Backlash Over Breed-Specific Legislation:

Four months after a brutal dog attack that claimed the life of a 55-year old woman, Mayor Denis Coderre and the City Council of Montreal approved a change to the city’s animal control bylaws this Tuesday. These changes include a ban on new ownership of pit bull or pit bull-type dogs as well as restrictions on those already owning the breed. This comes as an effort to increase public security. This bylaw requires that these dogs be sterilized, muzzled at all times while outside, be kept on a 1.25-metre-long leash, and that owners obtain a special permit. All pit bull-type dogs currently in shelters or found as strays will be euthanized. This ban was approved despite outcry from animal rights groups and advocates who claim that breed-specific legislation is discriminatory and ineffective. They point out that similar legislation has been adopted by other cities but have since been repealed. The Quebec Order of Veterinarians has stated that vets within Montreal are under no obligation to euthanize pit bulls and the Montreal SPCA has threatened to end dog-control services within the city. On Wednesday, the Montreal SPCA announced that it will launch a lawsuit against the City of Montreal, with the intent to suspend the application of this ban in order to then have it ruled illegal by Quebec’s Superior Court. In its statement, the animal welfare organisation claims that this ban is contrary to both article 898.1 of the Civil Code of Quebec, which grants animals the status of sentient beings, and the Animal Welfare and Safety Act.  A judicial review of the Montreal pit bull bylaw is to be heard by Superior Court Justice Claude Champagne on Monday, October 3rd – the same day the ban goes into effect.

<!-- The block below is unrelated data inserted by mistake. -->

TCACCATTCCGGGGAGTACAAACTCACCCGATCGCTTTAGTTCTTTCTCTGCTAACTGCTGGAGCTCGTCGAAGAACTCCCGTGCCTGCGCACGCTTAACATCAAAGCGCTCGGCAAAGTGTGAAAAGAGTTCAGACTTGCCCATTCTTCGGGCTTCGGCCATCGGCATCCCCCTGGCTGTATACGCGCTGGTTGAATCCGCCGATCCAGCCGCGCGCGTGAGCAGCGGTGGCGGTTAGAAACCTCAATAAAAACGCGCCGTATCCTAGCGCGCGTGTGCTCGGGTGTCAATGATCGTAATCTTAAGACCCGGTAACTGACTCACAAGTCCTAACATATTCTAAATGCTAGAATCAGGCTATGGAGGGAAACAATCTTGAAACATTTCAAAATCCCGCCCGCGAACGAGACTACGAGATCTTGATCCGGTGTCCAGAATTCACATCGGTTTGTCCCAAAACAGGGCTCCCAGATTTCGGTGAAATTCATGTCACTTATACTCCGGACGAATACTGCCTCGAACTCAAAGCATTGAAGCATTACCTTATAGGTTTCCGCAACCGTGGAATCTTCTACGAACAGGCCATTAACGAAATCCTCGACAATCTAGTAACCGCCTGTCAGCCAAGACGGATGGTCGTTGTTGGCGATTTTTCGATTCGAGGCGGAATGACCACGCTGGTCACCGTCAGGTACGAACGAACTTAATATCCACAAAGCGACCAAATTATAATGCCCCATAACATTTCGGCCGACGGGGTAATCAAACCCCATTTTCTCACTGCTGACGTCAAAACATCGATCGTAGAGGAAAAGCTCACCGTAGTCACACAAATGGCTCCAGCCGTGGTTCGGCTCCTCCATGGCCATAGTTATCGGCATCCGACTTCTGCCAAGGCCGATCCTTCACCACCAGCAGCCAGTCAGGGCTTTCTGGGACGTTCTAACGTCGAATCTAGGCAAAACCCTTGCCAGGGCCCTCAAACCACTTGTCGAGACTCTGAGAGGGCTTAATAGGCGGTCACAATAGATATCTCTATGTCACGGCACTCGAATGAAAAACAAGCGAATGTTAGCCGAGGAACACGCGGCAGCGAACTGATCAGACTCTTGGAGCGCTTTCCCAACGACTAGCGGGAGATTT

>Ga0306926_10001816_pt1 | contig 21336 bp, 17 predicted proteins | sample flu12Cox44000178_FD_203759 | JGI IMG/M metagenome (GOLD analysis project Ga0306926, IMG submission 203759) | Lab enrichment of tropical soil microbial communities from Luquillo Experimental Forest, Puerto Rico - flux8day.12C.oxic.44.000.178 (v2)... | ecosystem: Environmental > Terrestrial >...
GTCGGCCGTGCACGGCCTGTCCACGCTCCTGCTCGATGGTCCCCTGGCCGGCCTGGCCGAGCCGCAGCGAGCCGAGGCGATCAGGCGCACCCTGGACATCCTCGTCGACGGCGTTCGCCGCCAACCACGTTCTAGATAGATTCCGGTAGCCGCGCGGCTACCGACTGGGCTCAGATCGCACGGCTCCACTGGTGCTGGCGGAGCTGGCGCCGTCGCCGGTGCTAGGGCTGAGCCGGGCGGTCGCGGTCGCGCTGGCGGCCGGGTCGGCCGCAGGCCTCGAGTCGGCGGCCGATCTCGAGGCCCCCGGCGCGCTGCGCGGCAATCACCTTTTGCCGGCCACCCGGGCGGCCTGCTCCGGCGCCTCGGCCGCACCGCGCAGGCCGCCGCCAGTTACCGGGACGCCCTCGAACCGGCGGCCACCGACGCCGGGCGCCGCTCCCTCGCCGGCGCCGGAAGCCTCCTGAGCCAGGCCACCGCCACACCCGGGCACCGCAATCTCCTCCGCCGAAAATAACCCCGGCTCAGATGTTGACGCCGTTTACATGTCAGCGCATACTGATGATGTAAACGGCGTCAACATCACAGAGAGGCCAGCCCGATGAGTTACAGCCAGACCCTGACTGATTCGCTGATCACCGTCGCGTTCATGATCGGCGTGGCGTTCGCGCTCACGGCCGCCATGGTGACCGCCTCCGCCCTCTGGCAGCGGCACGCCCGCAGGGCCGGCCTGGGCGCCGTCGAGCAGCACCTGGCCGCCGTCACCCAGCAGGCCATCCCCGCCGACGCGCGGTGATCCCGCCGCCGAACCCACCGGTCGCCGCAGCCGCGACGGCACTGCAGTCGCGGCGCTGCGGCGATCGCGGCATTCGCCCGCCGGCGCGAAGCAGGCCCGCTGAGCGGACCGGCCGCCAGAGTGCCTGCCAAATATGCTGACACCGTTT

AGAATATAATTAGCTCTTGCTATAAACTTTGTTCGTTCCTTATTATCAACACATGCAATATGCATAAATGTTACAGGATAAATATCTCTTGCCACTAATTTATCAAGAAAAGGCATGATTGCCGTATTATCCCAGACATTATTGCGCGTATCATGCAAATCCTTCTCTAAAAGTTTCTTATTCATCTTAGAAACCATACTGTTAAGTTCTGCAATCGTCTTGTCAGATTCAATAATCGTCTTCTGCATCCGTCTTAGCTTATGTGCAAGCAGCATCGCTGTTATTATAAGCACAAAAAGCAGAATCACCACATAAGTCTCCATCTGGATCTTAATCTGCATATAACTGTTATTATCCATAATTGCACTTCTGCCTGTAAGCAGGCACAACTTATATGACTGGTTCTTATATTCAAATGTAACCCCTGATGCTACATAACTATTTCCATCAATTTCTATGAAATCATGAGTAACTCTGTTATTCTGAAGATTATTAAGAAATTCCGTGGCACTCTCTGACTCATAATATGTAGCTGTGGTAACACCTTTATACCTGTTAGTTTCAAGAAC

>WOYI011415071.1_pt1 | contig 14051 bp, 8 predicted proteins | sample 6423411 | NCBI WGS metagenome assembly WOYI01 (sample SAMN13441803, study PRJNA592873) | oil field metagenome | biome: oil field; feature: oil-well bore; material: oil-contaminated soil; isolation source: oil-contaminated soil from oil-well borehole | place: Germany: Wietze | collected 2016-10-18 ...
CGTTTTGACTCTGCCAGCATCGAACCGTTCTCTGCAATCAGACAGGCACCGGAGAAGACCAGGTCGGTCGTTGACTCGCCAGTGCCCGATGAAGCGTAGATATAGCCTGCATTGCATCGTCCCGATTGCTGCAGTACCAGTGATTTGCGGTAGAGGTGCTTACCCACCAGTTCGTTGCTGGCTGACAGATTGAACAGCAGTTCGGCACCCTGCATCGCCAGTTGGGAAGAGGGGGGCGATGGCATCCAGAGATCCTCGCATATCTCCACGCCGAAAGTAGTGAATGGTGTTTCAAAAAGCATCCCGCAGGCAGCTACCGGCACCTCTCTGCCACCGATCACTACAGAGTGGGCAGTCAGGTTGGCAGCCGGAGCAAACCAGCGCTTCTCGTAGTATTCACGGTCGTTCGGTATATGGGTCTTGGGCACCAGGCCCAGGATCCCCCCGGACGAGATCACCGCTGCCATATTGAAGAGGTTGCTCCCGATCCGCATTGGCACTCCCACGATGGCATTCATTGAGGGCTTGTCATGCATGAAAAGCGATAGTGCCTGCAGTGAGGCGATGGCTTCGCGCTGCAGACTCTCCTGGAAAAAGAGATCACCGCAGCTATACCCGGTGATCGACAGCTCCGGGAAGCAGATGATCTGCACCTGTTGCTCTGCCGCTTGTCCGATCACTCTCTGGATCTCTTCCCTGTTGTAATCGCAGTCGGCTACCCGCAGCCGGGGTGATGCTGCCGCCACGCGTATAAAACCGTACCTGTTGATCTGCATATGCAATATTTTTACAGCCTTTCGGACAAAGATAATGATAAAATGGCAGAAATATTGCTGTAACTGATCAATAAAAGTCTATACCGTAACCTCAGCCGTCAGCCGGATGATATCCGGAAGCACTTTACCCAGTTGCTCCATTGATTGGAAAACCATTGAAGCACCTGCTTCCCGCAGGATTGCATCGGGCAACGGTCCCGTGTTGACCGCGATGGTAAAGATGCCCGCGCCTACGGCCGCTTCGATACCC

In the mean time, many are taking to social media to voice their anger and disappoint towards the ban, including celebrities such as Cyndi Lauper and Sophia Bush. Petitions demanding for its repeal have begun circulating the Internet and have amassed as many as 150,000 signatures from people all over the world. Animal welfare organizations throughout the country are also doing their part and attempting to get as many dogs as they can out of the city’s shelters before it is too late, including many organizations from Nova Scotia. BSL, or Breed Specific Legislation, highlights the on-going debate surrounding particular breeds of dogs such as pit bulls and rottweilers. Many argue that these breeds are inherently more aggressive compared to others, while some disagree and state that the issue boils down to irresponsible owners and inhumane treatment. Whatever the case may be, those who oppose the ban believe that the City of Montreal has the responsibility to act impartially and not be influenced by stereotypes when passing legislation.

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